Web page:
Millennials match Baby Boomers as largest generation in U.S. electorate, but will they vote?
Millennials, who already have surpassed Baby Boomers as the United States’ largest living generation, now have caught up to the Boomers when it comes to their share of the American electorate.
As of April 2016, an estimated 69.2 million Millennials (adults ages 18-35 in 2016) were voting-age U.S. citizens – a number almost equal to the 69.7 million Baby Boomers (ages 52-70) in the nation’s electorate, according to a new Pew Research Center analysis of U.S. Census Bureau data. Both generations comprise roughly 31% of the voting-eligible population.
Last month, Generation X (ages 36-51) and members of the Silent and Greatest generations (ages 71 and older) comprised about 25% and 12% of the electorate, respectively.
The Baby Boomer voting-eligible population peaked in size at 72.9 million around 2004. Since the Boomer electorate is declining in size, it is only a matter of time before Millennials are the largest generation in the electorate.
While the growth in the number of Millennials who are eligible to vote underscores the potential electoral clout of today’s young adults, Millennials remain far from the largest generational bloc of actual voters. It is one thing to be eligible to vote and another entirely to cast a ballot.
Measuring voter turnout is not an exact science. The Census Bureau’s November voting supplements are a standard data source for illuminating the demographics of voting. Census estimates of voter turnout are based on respondent self-reports of whether they voted in the recent election.
Based on these estimates, Millennials have punched below their electoral weight in recent presidential elections. For a host of reasons, young adults are less likely to vote than their older counterparts, and Millennials are no exception.
In the context of their turnout history, the high-water mark for Millennials was the 2008 election, when 50% of eligible Millennials voted. By comparison, 61% of the Generation X electorate reported voting that year, as did even larger percentages of older eligible voters. In 2008 Millennials comprised 18% of the electorate, but as a result of their relatively low turnout they were only 14% of those who said they actually voted.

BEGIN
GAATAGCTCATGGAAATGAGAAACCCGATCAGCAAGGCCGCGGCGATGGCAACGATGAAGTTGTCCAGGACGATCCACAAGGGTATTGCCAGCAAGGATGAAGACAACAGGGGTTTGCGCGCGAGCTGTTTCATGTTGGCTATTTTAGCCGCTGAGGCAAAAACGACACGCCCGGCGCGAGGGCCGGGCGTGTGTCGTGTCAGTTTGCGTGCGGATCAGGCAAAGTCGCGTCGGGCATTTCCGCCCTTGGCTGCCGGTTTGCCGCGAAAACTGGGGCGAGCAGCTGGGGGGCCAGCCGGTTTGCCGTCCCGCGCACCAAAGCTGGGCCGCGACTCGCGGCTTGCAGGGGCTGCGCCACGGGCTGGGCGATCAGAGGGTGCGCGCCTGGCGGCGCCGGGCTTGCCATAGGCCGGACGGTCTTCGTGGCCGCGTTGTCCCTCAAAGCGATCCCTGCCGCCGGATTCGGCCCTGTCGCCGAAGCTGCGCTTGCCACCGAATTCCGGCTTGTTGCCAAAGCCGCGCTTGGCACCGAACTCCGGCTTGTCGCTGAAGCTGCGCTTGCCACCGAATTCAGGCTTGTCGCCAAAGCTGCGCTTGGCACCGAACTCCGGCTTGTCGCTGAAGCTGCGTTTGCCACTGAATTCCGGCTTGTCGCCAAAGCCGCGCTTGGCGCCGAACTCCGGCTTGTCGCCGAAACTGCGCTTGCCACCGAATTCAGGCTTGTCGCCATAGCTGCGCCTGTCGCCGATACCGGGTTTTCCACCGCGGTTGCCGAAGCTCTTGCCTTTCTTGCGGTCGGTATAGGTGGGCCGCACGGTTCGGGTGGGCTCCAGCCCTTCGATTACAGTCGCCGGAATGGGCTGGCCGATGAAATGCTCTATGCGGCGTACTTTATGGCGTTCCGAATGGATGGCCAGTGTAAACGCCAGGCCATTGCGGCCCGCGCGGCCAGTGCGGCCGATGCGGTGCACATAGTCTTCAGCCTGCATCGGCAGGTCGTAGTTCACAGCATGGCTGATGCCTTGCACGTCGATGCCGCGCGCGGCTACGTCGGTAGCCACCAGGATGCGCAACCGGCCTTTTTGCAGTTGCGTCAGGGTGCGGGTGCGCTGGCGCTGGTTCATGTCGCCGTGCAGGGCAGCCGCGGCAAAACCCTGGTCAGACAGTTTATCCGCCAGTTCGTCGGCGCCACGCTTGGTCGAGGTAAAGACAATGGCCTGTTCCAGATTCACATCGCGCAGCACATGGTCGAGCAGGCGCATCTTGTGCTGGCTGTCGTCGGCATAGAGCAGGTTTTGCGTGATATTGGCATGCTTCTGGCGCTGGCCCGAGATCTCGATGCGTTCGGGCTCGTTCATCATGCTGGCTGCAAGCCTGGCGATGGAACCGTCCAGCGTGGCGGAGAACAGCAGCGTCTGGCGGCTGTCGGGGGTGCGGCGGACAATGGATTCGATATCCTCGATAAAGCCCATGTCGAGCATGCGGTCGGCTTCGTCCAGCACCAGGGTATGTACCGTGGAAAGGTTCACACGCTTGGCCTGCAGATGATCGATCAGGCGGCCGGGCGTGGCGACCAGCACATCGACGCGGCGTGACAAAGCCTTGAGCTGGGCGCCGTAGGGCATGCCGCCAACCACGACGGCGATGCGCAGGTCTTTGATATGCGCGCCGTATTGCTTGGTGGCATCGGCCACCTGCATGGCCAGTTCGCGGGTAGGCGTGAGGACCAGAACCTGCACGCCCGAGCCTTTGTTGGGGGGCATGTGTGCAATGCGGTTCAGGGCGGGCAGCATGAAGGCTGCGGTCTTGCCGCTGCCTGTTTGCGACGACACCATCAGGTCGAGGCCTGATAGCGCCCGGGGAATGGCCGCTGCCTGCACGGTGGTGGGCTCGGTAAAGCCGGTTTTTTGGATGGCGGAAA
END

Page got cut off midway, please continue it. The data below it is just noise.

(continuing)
Millennial turnout was less impressive in 2012, when 46% of eligible Millennials said they had voted. Since the oldest Millennials were 31 years of age in 2012 (as opposed to 27 in 2008), the expectation might have been that turnout would have edged higher. After all, an older, more mature, more “settled” age group presumably should turn out at higher rates. This underscores the fact that young-adult turnout depends on factors besides demographics: the candidates, the success of voter mobilization efforts, as well as satisfaction with the economy and direction of the country.
To assess how much Millennial turnout might have to increase in order for Millennials to constitute about 31% of actual voters in November 2016, consider a low bar: the 1996 election. It was a low-turnout affair, with only 58% of all eligible voters saying they voted. In a low-turnout environment, 58% of eligible Millennials would need to vote in order for their voting clout to match their share of the electorate.
While it might be a “slam-dunk” that Millennials soon will be the largest generation in the electorate, it will likely be a much longer time before they are the largest bloc of voters.
Richard Fry is a senior researcher focusing on economics and education at Pew Research Center.